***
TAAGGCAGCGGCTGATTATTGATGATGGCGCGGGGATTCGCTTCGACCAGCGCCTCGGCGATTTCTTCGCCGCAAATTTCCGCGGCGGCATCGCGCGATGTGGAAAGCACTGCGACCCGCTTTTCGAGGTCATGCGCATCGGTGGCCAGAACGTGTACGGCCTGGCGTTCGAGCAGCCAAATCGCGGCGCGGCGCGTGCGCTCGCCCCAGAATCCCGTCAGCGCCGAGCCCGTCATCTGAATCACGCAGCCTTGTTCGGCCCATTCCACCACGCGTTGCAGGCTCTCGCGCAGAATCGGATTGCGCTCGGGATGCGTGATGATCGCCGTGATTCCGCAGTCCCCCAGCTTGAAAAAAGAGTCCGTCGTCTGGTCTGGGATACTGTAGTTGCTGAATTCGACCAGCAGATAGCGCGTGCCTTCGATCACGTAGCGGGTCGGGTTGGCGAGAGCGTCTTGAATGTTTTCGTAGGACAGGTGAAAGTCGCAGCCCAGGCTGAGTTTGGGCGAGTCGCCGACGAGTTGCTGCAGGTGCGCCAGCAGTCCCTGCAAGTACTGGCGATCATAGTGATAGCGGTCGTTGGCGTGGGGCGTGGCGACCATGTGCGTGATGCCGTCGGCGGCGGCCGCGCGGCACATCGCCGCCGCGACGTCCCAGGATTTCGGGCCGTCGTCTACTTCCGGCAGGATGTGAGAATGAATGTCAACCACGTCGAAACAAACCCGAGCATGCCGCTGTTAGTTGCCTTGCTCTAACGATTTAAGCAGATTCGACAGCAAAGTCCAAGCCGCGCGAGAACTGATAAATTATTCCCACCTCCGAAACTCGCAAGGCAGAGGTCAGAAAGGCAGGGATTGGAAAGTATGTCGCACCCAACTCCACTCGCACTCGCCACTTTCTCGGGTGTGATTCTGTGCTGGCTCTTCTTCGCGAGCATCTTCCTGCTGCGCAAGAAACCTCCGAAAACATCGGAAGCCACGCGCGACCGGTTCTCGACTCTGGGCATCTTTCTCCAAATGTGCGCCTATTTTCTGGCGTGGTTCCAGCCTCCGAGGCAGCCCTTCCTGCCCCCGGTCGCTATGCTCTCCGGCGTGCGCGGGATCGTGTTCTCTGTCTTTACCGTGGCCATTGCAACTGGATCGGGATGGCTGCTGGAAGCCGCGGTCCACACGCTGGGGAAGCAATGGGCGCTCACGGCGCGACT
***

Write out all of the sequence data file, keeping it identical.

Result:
TAAGGCAGCGGCTGATTATTGATGATGGCGCGGGGATTCGCTTCGACCAGCGCCTCGGCGATTTCTTCGCCGCAAATTTCCGCGGCGGCATCGCGCGATGTGGAAAGCACTGCGACCCGCTTTTCGAGGTCATGCGCATCGGTGGCCAGAACGTGTACGGCCTGGCGTTCGAGCAGCCAAATCGCGGCGCGGCGCGTGCGCTCGCCCCAGAATCCCGTCAGCGCCGAGCCCGTCATCTGAATCACGCAGCCTTGTTCGGCCCATTCCACCACGCGTTGCAGGCTCTCGCGCAGAATCGGATTGCGCTCGGGATGCGTGATGATCGCCGTGATTCCGCAGTCCCCCAGCTTGAAAAAAGAGTCCGTCGTCTGGTCTGGGATACTGTAGTTGCTGAATTCGACCAGCAGATAGCGCGTGCCTTCGATCACGTAGCGGGTCGGGTTGGCGAGAGCGTCTTGAATGTTTTCGTAGGACAGGTGAAAGTCGCAGCCCAGGCTGAGTTTGGGCGAGTCGCCGACGAGTTGCTGCAGGTGCGCCAGCAGTCCCTGCAAGTACTGGCGATCATAGTGATAGCGGTCGTTGGCGTGGGGCGTGGCGACCATGTGCGTGATGCCGTCGGCGGCGGCCGCGCGGCACATCGCCGCCGCGACGTCCCAGGATTTCGGGCCGTCGTCTACTTCCGGCAGGATGTGAGAATGAATGTCAACCACGTCGAAACAAACCCGAGCATGCCGCTGTTAGTTGCCTTGCTCTAACGATTTAAGCAGATTCGACAGCAAAGTCCAAGCCGCGCGAGAACTGATAAATTATTCCCACCTCCGAAACTCGCAAGGCAGAGGTCAGAAAGGCAGGGATTGGAAAGTATGTCGCACCCAACTCCACTCGCACTCGCCACTTTCTCGGGTGTGATTCTGTGCTGGCTCTTCTTCGCGAGCATCTTCCTGCTGCGCAAGAAACCTCCGAAAACATCGGAAGCCACGCGCGACCGGTTCTCGACTCTGGGCATCTTTCTCCAAATGTGCGCCTATTTTCTGGCGTGGTTCCAGCCTCCGAGGCAGCCCTTCCTGCCCCCGGTCGCTATGCTCTCCGGCGTGCGCGGGATCGTGTTCTCTGTCTTTACCGTGGCCATTGCAACTGGATCGGGATGGCTGCTGGAAGCCGCGGTCCACACGCTGGGGAAGCAATGGGCGCTCACGGCGCGACT